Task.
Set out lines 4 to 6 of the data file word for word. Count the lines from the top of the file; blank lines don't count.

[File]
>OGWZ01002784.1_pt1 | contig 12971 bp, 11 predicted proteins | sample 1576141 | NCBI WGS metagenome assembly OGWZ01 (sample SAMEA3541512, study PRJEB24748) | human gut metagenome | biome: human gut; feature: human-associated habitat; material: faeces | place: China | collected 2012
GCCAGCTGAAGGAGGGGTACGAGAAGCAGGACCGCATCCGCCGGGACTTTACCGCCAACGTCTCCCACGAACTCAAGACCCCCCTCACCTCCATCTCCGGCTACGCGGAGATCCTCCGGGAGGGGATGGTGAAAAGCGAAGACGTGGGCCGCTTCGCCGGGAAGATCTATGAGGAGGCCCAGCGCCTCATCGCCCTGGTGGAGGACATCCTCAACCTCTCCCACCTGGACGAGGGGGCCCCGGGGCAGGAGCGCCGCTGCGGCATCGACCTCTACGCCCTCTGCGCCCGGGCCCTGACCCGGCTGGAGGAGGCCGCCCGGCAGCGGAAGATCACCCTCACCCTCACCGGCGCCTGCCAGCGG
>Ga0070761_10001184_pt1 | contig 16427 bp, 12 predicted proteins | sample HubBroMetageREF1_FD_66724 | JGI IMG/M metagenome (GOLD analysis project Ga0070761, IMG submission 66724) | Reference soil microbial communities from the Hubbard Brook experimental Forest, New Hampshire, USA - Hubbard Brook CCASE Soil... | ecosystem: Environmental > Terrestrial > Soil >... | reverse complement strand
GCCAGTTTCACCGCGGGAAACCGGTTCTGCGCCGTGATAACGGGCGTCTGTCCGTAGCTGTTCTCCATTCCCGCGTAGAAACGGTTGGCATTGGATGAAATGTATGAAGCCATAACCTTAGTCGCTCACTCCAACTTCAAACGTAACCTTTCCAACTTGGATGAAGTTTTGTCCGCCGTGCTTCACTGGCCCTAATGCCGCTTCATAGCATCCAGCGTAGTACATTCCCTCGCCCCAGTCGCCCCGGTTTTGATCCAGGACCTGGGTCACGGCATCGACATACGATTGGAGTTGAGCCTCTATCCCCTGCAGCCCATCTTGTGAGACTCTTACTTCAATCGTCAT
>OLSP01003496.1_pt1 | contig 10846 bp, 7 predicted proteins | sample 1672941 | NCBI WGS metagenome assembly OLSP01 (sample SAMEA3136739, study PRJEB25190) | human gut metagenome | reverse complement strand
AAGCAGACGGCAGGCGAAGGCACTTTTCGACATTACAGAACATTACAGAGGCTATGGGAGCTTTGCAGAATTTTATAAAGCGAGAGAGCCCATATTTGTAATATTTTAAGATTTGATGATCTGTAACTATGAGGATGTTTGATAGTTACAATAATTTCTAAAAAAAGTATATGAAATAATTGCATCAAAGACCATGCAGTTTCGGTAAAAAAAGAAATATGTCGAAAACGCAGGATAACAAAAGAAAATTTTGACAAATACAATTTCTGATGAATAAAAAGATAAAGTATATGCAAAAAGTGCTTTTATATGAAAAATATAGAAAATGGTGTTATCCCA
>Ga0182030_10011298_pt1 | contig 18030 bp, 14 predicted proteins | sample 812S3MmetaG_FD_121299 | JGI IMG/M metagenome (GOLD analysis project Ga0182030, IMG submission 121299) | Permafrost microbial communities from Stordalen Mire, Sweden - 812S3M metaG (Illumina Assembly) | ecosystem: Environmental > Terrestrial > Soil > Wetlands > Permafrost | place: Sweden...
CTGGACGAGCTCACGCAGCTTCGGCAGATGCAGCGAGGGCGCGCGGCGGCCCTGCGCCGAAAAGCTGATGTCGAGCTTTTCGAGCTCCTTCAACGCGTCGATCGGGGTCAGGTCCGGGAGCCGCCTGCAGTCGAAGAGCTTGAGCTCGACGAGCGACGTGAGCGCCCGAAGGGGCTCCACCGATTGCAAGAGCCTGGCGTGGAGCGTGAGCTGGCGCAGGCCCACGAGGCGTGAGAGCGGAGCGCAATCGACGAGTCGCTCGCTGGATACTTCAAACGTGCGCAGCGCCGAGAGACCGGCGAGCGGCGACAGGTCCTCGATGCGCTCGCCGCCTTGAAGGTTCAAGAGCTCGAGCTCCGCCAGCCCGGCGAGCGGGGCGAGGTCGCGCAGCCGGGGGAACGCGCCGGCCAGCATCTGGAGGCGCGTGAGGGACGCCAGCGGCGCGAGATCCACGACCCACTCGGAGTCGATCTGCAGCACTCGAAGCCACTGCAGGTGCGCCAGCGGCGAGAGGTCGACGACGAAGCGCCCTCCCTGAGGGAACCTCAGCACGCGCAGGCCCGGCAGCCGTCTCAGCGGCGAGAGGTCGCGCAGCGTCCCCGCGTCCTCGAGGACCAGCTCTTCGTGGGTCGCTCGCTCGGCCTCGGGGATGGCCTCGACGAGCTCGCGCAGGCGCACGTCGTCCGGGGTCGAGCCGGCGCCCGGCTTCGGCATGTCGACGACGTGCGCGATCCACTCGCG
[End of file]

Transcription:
GCCAGTTTCACCGCGGGAAACCGGTTCTGCGCCGTGATAACGGGCGTCTGTCCGTAGCTGTTCTCCATTCCCGCGTAGAAACGGTTGGCATTGGATGAAATGTATGAAGCCATAACCTTAGTCGCTCACTCCAACTTCAAACGTAACCTTTCCAACTTGGATGAAGTTTTGTCCGCCGTGCTTCACTGGCCCTAATGCCGCTTCATAGCATCCAGCGTAGTACATTCCCTCGCCCCAGTCGCCCCGGTTTTGATCCAGGACCTGGGTCACGGCATCGACATACGATTGGAGTTGAGCCTCTATCCCCTGCAGCCCATCTTGTGAGACTCTTACTTCAATCGTCAT
>OLSP01003496.1_pt1 | contig 10846 bp, 7 predicted proteins | sample 1672941 | NCBI WGS metagenome assembly OLSP01 (sample SAMEA3136739, study PRJEB25190) | human gut metagenome | reverse complement strand
AAGCAGACGGCAGGCGAAGGCACTTTTCGACATTACAGAACATTACAGAGGCTATGGGAGCTTTGCAGAATTTTATAAAGCGAGAGAGCCCATATTTGTAATATTTTAAGATTTGATGATCTGTAACTATGAGGATGTTTGATAGTTACAATAATTTCTAAAAAAAGTATATGAAATAATTGCATCAAAGACCATGCAGTTTCGGTAAAAAAAGAAATATGTCGAAAACGCAGGATAACAAAAGAAAATTTTGACAAATACAATTTCTGATGAATAAAAAGATAAAGTATATGCAAAAAGTGCTTTTATATGAAAAATATAGAAAATGGTGTTATCCCA